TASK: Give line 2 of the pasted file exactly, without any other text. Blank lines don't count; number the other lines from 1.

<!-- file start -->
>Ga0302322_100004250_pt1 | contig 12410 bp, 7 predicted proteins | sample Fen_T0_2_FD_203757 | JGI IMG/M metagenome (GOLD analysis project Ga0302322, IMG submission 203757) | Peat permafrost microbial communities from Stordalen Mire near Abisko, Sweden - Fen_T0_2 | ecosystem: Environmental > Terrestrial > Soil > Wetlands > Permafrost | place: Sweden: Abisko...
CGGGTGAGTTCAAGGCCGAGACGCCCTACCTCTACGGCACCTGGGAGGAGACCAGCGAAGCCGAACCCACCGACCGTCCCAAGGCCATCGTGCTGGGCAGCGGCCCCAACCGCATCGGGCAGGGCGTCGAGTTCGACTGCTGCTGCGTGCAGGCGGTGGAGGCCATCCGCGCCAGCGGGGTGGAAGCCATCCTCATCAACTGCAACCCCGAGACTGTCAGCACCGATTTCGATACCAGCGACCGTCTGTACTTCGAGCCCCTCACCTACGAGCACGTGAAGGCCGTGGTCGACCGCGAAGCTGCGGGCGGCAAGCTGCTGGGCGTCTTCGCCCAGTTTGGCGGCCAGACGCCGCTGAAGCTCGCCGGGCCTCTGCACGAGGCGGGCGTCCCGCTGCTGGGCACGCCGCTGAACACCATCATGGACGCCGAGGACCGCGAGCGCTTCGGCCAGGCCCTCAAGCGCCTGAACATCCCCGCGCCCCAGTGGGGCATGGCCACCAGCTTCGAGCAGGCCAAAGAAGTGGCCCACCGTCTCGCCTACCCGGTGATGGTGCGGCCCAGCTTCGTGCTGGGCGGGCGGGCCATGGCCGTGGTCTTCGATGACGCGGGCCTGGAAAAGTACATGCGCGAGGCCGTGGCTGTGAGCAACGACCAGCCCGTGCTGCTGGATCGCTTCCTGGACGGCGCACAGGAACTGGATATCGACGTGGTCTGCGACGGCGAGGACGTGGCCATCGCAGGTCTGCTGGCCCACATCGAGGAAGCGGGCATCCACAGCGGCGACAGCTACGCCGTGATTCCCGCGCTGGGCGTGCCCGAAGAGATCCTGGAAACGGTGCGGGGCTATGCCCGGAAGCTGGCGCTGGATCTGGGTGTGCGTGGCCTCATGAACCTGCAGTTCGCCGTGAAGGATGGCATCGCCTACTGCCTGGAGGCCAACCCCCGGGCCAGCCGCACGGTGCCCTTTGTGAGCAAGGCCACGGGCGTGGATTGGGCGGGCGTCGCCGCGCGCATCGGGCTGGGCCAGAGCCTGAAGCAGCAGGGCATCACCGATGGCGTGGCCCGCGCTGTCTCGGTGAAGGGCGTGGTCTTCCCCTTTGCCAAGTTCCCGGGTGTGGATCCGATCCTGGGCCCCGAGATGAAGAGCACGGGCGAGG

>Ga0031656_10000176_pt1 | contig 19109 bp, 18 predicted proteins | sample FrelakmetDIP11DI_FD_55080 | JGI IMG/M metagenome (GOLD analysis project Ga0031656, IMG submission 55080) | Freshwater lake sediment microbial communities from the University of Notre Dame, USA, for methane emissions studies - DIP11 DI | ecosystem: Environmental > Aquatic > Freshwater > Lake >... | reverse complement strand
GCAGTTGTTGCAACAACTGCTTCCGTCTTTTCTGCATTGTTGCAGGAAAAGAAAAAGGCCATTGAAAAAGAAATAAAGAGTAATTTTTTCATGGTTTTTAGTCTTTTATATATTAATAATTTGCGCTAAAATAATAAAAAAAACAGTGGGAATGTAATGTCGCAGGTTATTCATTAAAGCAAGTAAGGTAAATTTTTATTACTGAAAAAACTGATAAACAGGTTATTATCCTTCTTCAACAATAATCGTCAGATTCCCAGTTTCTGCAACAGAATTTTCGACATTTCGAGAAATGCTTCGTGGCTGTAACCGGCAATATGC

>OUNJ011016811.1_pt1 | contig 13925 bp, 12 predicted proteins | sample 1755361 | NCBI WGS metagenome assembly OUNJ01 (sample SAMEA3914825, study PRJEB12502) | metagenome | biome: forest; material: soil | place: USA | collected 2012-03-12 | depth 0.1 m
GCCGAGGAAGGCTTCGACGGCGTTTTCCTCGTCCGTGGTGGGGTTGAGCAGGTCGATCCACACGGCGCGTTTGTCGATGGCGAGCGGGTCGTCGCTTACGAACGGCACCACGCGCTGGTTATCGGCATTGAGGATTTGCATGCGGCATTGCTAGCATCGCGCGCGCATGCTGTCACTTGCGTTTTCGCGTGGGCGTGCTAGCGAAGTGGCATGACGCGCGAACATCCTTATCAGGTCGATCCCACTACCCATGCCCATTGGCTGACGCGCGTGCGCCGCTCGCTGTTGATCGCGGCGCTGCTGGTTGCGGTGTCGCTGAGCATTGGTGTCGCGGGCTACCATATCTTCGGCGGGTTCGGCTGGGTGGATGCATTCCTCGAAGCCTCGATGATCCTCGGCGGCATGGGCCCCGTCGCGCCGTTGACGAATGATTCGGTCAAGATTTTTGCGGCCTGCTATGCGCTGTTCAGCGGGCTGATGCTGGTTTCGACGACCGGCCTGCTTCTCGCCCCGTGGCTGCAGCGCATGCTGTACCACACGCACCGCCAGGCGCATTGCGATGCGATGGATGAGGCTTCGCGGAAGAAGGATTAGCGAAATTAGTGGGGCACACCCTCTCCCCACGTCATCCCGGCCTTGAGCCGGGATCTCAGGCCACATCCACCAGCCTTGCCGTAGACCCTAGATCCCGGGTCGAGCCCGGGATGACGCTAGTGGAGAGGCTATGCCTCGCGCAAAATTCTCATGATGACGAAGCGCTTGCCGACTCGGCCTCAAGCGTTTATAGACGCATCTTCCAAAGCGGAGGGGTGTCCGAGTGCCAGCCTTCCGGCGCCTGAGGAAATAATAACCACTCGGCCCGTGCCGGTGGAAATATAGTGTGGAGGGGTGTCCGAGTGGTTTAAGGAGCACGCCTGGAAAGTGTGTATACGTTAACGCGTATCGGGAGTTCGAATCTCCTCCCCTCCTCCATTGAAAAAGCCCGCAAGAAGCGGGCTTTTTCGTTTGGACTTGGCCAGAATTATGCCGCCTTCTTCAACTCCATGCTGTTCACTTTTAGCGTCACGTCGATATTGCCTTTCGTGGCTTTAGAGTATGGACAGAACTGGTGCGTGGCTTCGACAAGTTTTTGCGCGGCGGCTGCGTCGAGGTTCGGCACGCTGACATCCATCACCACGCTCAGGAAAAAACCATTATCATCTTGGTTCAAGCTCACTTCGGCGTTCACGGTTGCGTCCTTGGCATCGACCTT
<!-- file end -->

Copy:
CGGGTGAGTTCAAGGCCGAGACGCCCTACCTCTACGGCACCTGGGAGGAGACCAGCGAAGCCGAACCCACCGACCGTCCCAAGGCCATCGTGCTGGGCAGCGGCCCCAACCGCATCGGGCAGGGCGTCGAGTTCGACTGCTGCTGCGTGCAGGCGGTGGAGGCCATCCGCGCCAGCGGGGTGGAAGCCATCCTCATCAACTGCAACCCCGAGACTGTCAGCACCGATTTCGATACCAGCGACCGTCTGTACTTCGAGCCCCTCACCTACGAGCACGTGAAGGCCGTGGTCGACCGCGAAGCTGCGGGCGGCAAGCTGCTGGGCGTCTTCGCCCAGTTTGGCGGCCAGACGCCGCTGAAGCTCGCCGGGCCTCTGCACGAGGCGGGCGTCCCGCTGCTGGGCACGCCGCTGAACACCATCATGGACGCCGAGGACCGCGAGCGCTTCGGCCAGGCCCTCAAGCGCCTGAACATCCCCGCGCCCCAGTGGGGCATGGCCACCAGCTTCGAGCAGGCCAAAGAAGTGGCCCACCGTCTCGCCTACCCGGTGATGGTGCGGCCCAGCTTCGTGCTGGGCGGGCGGGCCATGGCCGTGGTCTTCGATGACGCGGGCCTGGAAAAGTACATGCGCGAGGCCGTGGCTGTGAGCAACGACCAGCCCGTGCTGCTGGATCGCTTCCTGGACGGCGCACAGGAACTGGATATCGACGTGGTCTGCGACGGCGAGGACGTGGCCATCGCAGGTCTGCTGGCCCACATCGAGGAAGCGGGCATCCACAGCGGCGACAGCTACGCCGTGATTCCCGCGCTGGGCGTGCCCGAAGAGATCCTGGAAACGGTGCGGGGCTATGCCCGGAAGCTGGCGCTGGATCTGGGTGTGCGTGGCCTCATGAACCTGCAGTTCGCCGTGAAGGATGGCATCGCCTACTGCCTGGAGGCCAACCCCCGGGCCAGCCGCACGGTGCCCTTTGTGAGCAAGGCCACGGGCGTGGATTGGGCGGGCGTCGCCGCGCGCATCGGGCTGGGCCAGAGCCTGAAGCAGCAGGGCATCACCGATGGCGTGGCCCGCGCTGTCTCGGTGAAGGGCGTGGTCTTCCCCTTTGCCAAGTTCCCGGGTGTGGATCCGATCCTGGGCCCCGAGATGAAGAGCACGGGCGAGG